Late-onset bleb leaks that do not resolve spontaneously or with conservative measures often require surgical intervention. In a study of 26 eyes with late-onset bleb leaks that underwent conjunctival advancement, 92 percent were treated successfully.4 However, 50 percent required additional glaucoma medications to control the IOP, and three eyes underwent a second glaucoma surgery.
- Overfiltering blebs. Hypotony maculopathy secondary to overfiltration may be managed by adding compression sutures to the elevated, overfiltering bleb. Autologous blood injection, in or around the bleb, may be helpful in some patients. During the early postop period, with an overfiltering bleb, anti-inflammatory medications may be rapidly tapered to facilitate episcleral scarring. Cataract surgery in some of these patients who have visually significant cataracts may result in increased IOP due to inflammation usually encountered in the postoperative period. Depending on the clinical findings, bleb revision may include resuturing of the trabeculectomy flap or scleral patch graft reinforcement with conjunctival advancement. If the posterior conjunctiva is not amenable to advancement, an autologous conjunctival graft may be needed.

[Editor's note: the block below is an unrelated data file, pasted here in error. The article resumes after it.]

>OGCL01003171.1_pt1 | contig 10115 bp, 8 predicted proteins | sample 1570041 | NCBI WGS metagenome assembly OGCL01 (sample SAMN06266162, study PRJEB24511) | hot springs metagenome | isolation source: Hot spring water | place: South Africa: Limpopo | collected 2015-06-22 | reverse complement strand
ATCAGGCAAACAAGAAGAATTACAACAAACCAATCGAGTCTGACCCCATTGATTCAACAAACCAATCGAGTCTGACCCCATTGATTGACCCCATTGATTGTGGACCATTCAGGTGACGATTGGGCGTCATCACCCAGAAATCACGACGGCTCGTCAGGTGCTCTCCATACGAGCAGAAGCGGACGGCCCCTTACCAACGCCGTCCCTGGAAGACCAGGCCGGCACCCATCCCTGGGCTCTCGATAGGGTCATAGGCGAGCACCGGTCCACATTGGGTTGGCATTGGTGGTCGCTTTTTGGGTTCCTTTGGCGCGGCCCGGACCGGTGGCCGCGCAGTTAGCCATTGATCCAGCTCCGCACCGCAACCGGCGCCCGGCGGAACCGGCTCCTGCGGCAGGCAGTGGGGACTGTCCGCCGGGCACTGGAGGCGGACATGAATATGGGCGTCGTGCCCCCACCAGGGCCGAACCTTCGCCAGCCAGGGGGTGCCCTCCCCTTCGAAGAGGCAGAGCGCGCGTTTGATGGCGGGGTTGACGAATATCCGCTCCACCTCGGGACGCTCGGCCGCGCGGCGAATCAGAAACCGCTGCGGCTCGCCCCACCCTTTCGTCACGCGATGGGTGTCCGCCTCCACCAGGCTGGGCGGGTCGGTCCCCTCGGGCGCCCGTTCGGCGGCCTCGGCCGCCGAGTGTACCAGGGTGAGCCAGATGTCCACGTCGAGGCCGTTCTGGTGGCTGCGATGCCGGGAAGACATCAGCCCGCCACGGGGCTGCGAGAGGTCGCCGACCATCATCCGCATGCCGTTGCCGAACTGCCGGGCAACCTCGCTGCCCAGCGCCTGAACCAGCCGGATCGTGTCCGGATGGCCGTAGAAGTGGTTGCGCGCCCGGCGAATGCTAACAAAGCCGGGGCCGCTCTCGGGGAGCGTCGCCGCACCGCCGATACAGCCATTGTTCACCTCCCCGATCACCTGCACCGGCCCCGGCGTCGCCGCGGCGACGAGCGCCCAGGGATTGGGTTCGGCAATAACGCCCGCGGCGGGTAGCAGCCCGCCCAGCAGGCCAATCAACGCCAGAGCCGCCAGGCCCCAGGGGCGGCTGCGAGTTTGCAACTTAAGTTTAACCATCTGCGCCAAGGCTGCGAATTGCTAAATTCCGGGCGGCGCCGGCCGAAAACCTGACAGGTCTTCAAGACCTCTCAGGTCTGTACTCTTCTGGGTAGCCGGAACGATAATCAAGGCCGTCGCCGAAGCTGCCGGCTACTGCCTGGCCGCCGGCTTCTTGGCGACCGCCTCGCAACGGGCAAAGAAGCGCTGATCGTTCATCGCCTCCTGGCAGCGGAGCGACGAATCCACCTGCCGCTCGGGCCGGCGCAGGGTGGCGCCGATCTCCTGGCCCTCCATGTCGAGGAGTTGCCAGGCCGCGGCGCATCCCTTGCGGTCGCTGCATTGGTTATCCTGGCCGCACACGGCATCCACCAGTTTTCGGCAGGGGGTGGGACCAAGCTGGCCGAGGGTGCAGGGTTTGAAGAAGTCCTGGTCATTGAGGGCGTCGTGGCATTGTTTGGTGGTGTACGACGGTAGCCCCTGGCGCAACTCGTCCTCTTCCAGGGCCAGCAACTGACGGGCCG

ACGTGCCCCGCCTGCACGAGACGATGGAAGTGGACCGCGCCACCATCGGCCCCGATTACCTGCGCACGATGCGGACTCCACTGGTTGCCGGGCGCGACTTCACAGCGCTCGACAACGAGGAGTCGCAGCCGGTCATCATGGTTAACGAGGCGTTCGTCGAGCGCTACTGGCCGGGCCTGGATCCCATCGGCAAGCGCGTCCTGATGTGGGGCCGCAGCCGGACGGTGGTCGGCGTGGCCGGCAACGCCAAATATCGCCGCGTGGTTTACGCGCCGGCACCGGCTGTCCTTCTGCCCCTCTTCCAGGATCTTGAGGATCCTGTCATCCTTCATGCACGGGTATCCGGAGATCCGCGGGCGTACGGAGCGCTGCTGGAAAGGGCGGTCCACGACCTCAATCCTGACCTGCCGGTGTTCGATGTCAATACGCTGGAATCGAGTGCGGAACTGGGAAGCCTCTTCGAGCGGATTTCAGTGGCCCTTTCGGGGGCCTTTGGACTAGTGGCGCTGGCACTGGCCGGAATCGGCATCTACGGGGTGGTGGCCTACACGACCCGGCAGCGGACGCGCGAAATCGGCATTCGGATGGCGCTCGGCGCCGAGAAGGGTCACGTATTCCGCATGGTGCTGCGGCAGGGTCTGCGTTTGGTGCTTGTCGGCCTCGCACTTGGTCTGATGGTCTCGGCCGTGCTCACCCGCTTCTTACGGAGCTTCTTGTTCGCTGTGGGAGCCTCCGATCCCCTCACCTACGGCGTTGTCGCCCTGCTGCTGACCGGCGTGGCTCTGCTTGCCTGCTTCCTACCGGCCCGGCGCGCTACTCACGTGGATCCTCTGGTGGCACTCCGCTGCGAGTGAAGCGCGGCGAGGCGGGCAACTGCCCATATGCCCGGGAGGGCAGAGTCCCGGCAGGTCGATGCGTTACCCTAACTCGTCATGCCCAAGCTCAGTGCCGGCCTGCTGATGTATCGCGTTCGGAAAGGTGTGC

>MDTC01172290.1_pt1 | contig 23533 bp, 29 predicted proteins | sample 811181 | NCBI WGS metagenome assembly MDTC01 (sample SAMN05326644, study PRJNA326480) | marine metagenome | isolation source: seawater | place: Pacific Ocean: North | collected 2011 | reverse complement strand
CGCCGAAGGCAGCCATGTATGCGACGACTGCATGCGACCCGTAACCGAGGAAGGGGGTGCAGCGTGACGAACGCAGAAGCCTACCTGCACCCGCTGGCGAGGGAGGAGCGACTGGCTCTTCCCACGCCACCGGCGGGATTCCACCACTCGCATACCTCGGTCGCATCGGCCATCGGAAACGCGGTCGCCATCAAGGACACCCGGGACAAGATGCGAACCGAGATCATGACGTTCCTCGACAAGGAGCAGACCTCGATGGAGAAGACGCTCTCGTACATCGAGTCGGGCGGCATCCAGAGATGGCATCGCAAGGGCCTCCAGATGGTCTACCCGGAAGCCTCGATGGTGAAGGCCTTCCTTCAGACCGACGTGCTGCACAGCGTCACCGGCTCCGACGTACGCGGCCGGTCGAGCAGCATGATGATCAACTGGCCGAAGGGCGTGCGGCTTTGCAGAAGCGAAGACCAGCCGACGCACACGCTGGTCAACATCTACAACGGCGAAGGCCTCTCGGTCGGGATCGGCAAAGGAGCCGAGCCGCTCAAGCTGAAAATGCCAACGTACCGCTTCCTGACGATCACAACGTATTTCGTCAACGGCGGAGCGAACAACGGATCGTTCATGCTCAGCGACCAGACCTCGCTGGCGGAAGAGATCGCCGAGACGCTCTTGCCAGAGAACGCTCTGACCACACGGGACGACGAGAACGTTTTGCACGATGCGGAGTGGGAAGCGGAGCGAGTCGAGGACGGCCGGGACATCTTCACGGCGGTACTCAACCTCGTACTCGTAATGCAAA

Preventive measures can be taken intraoperatively during glaucoma surgery to reduce the risk of hypotony maculopathy in the postoperative period. Multiple flap sutures should be placed, with additional sutures if aqueous flow is excessive. The conjunctiva should be closed with the use of tapered (vascular) needles to reduce suture track leaks. If possible, the conjunctival closure should incorporate Tenon’s capsule, whether by a two-layer or a one-layer method. Postoperatively, properly timed removal of releasable sutures or laser lysis of other sutures can decrease the precipitous reduction of IOP and the potential for hypotony maculopathy.
Hypotony maculopathy can be a visionthreatening complication of ocular inflammation, trauma or surgery, especially glaucoma filtration surgery. Good outcomes depend on early detection and treatment of the underlying condition to help normalize IOP. Permanent visual loss can occur if the reversal of hypotony maculopathy is delayed.
1 Fannin, L. A. et al. Ophthalmology 2003;110:1185–1191.
2 Nicolela, M. T. et al. Ophthalmology 2007;114:1266–1271.
3 Budenz, D. L. et al. Arch Ophthalmol 2005;123:113–114.
4 Budenz, D. L. et al. Arch Ophthalmol 1999;117:1014–1019.
Dr. Scott is an instructor in ophthalmology and a glaucoma fellow, Dr. Salim is assistant professor of ophthalmology and Dr. Netland is professor of ophthalmology. All are at the University of Tennessee Health Science Center, Memphis.